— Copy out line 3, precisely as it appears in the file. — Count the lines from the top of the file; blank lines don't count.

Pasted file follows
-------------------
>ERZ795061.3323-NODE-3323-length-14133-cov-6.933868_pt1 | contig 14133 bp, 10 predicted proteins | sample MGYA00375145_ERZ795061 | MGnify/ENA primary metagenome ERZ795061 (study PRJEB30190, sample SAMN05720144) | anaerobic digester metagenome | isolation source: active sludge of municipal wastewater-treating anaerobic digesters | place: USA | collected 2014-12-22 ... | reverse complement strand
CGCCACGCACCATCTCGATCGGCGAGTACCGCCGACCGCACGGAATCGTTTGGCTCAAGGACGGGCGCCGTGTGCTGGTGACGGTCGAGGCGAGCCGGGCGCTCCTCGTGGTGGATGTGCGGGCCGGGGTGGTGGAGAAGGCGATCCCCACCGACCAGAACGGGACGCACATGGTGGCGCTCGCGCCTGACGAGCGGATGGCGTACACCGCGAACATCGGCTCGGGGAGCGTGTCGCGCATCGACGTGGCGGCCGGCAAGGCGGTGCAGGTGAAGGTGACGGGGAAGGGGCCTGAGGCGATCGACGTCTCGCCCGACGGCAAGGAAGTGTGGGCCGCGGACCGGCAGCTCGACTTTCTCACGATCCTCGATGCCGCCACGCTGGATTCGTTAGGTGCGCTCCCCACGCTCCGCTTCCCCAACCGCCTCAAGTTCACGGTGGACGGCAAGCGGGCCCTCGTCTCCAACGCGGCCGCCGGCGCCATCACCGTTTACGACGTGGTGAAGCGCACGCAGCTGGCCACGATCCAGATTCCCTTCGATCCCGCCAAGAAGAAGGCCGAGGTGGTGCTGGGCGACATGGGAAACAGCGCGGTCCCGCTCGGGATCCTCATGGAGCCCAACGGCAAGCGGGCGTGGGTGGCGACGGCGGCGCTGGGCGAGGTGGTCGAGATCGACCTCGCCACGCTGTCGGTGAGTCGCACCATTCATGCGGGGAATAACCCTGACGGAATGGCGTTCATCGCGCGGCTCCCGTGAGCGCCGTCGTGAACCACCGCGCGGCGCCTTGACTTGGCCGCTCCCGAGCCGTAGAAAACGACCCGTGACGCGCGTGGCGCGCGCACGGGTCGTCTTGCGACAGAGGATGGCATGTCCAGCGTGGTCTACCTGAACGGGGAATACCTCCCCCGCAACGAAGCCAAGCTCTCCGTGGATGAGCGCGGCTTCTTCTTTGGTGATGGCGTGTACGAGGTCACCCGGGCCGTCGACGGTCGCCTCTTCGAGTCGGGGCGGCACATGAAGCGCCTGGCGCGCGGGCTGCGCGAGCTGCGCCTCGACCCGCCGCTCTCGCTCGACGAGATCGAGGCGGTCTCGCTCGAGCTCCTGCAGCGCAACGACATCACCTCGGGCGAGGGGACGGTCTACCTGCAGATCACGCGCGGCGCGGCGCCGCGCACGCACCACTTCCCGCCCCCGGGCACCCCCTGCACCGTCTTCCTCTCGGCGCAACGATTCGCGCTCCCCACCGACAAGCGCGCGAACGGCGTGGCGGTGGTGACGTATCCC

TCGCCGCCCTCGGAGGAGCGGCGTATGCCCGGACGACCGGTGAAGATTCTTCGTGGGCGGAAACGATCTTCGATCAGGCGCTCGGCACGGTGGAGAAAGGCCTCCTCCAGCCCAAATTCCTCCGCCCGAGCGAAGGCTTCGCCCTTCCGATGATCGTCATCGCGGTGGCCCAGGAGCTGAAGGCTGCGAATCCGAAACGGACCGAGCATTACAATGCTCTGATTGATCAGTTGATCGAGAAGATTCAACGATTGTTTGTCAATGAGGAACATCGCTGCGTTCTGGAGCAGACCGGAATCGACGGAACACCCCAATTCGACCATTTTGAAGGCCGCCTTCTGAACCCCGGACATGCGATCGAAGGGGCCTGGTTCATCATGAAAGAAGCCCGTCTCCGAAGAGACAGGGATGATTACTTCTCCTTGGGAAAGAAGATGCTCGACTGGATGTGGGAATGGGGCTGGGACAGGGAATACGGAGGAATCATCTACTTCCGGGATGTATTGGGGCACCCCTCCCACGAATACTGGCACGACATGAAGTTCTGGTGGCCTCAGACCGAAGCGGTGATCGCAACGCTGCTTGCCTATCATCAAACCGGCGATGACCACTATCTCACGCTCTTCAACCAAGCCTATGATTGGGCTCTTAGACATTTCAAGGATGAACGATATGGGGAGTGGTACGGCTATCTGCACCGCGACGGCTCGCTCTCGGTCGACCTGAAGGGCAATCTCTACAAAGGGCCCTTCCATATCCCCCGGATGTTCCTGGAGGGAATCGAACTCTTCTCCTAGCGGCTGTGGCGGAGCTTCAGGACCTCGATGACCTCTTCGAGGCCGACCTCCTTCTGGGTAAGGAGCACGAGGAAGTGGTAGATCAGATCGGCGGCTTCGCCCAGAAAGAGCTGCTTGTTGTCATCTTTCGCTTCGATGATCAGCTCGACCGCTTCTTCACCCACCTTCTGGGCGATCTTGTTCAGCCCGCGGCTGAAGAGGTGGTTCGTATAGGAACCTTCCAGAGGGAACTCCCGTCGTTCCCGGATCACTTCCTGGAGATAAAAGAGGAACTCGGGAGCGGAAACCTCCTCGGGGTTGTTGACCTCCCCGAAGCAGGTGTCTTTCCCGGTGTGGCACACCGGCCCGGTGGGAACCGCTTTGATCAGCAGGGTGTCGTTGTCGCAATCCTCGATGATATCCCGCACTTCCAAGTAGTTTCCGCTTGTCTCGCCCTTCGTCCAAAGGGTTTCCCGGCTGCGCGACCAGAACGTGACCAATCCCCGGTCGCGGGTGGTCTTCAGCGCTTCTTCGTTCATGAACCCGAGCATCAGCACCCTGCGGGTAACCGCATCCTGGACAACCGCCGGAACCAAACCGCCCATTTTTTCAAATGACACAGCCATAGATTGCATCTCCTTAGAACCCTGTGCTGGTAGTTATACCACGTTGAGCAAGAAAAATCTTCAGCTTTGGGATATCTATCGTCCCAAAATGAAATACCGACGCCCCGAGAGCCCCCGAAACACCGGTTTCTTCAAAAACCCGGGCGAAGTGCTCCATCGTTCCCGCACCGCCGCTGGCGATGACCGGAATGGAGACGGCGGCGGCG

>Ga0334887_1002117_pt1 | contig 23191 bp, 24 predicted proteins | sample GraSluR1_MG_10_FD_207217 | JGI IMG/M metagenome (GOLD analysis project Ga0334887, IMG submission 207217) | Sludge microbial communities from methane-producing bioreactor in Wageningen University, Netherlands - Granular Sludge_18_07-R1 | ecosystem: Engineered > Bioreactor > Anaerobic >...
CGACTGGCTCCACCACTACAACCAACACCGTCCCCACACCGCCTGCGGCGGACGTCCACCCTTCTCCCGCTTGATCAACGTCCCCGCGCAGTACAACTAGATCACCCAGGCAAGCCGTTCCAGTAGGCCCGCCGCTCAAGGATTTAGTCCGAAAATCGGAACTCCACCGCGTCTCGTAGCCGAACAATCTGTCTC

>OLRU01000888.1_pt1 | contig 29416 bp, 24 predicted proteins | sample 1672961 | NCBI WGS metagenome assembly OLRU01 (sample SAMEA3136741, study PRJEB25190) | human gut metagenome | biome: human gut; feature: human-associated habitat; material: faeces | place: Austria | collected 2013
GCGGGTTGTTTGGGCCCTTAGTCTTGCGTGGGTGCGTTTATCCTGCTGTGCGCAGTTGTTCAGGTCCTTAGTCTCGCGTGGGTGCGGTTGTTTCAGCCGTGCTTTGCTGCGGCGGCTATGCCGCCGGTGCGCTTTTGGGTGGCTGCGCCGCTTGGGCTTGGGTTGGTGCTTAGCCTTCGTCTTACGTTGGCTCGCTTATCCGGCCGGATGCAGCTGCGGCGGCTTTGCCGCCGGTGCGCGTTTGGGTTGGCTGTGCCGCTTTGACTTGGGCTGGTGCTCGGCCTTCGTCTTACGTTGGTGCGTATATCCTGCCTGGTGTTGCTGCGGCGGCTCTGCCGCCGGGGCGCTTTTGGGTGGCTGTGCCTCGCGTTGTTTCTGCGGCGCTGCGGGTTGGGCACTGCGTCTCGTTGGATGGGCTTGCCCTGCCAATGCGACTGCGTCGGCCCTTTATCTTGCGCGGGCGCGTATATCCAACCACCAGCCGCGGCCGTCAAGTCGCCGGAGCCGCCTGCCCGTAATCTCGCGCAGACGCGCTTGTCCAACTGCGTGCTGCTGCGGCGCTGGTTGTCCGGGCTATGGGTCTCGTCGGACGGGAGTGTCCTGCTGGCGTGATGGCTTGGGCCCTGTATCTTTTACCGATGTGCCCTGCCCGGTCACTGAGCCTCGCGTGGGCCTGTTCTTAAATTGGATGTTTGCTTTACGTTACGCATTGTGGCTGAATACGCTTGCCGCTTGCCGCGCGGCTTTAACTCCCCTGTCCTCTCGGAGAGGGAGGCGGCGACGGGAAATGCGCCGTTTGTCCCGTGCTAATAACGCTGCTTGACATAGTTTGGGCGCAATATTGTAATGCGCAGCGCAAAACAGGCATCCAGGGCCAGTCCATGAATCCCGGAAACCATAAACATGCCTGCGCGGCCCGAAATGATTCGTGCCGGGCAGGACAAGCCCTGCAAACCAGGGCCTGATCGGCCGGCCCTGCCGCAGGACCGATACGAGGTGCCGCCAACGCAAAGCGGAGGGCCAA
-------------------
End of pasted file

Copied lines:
TCGCCGCCCTCGGAGGAGCGGCGTATGCCCGGACGACCGGTGAAGATTCTTCGTGGGCGGAAACGATCTTCGATCAGGCGCTCGGCACGGTGGAGAAAGGCCTCCTCCAGCCCAAATTCCTCCGCCCGAGCGAAGGCTTCGCCCTTCCGATGATCGTCATCGCGGTGGCCCAGGAGCTGAAGGCTGCGAATCCGAAACGGACCGAGCATTACAATGCTCTGATTGATCAGTTGATCGAGAAGATTCAACGATTGTTTGTCAATGAGGAACATCGCTGCGTTCTGGAGCAGACCGGAATCGACGGAACACCCCAATTCGACCATTTTGAAGGCCGCCTTCTGAACCCCGGACATGCGATCGAAGGGGCCTGGTTCATCATGAAAGAAGCCCGTCTCCGAAGAGACAGGGATGATTACTTCTCCTTGGGAAAGAAGATGCTCGACTGGATGTGGGAATGGGGCTGGGACAGGGAATACGGAGGAATCATCTACTTCCGGGATGTATTGGGGCACCCCTCCCACGAATACTGGCACGACATGAAGTTCTGGTGGCCTCAGACCGAAGCGGTGATCGCAACGCTGCTTGCCTATCATCAAACCGGCGATGACCACTATCTCACGCTCTTCAACCAAGCCTATGATTGGGCTCTTAGACATTTCAAGGATGAACGATATGGGGAGTGGTACGGCTATCTGCACCGCGACGGCTCGCTCTCGGTCGACCTGAAGGGCAATCTCTACAAAGGGCCCTTCCATATCCCCCGGATGTTCCTGGAGGGAATCGAACTCTTCTCCTAGCGGCTGTGGCGGAGCTTCAGGACCTCGATGACCTCTTCGAGGCCGACCTCCTTCTGGGTAAGGAGCACGAGGAAGTGGTAGATCAGATCGGCGGCTTCGCCCAGAAAGAGCTGCTTGTTGTCATCTTTCGCTTCGATGATCAGCTCGACCGCTTCTTCACCCACCTTCTGGGCGATCTTGTTCAGCCCGCGGCTGAAGAGGTGGTTCGTATAGGAACCTTCCAGAGGGAACTCCCGTCGTTCCCGGATCACTTCCTGGAGATAAAAGAGGAACTCGGGAGCGGAAACCTCCTCGGGGTTGTTGACCTCCCCGAAGCAGGTGTCTTTCCCGGTGTGGCACACCGGCCCGGTGGGAACCGCTTTGATCAGCAGGGTGTCGTTGTCGCAATCCTCGATGATATCCCGCACTTCCAAGTAGTTTCCGCTTGTCTCGCCCTTCGTCCAAAGGGTTTCCCGGCTGCGCGACCAGAACGTGACCAATCCCCGGTCGCGGGTGGTCTTCAGCGCTTCTTCGTTCATGAACCCGAGCATCAGCACCCTGCGGGTAACCGCATCCTGGACAACCGCCGGAACCAAACCGCCCATTTTTTCAAATGACACAGCCATAGATTGCATCTCCTTAGAACCCTGTGCTGGTAGTTATACCACGTTGAGCAAGAAAAATCTTCAGCTTTGGGATATCTATCGTCCCAAAATGAAATACCGACGCCCCGAGAGCCCCCGAAACACCGGTTTCTTCAAAAACCCGGGCGAAGTGCTCCATCGTTCCCGCACCGCCGCTGGCGATGACCGGAATGGAGACGGCGGCGGCG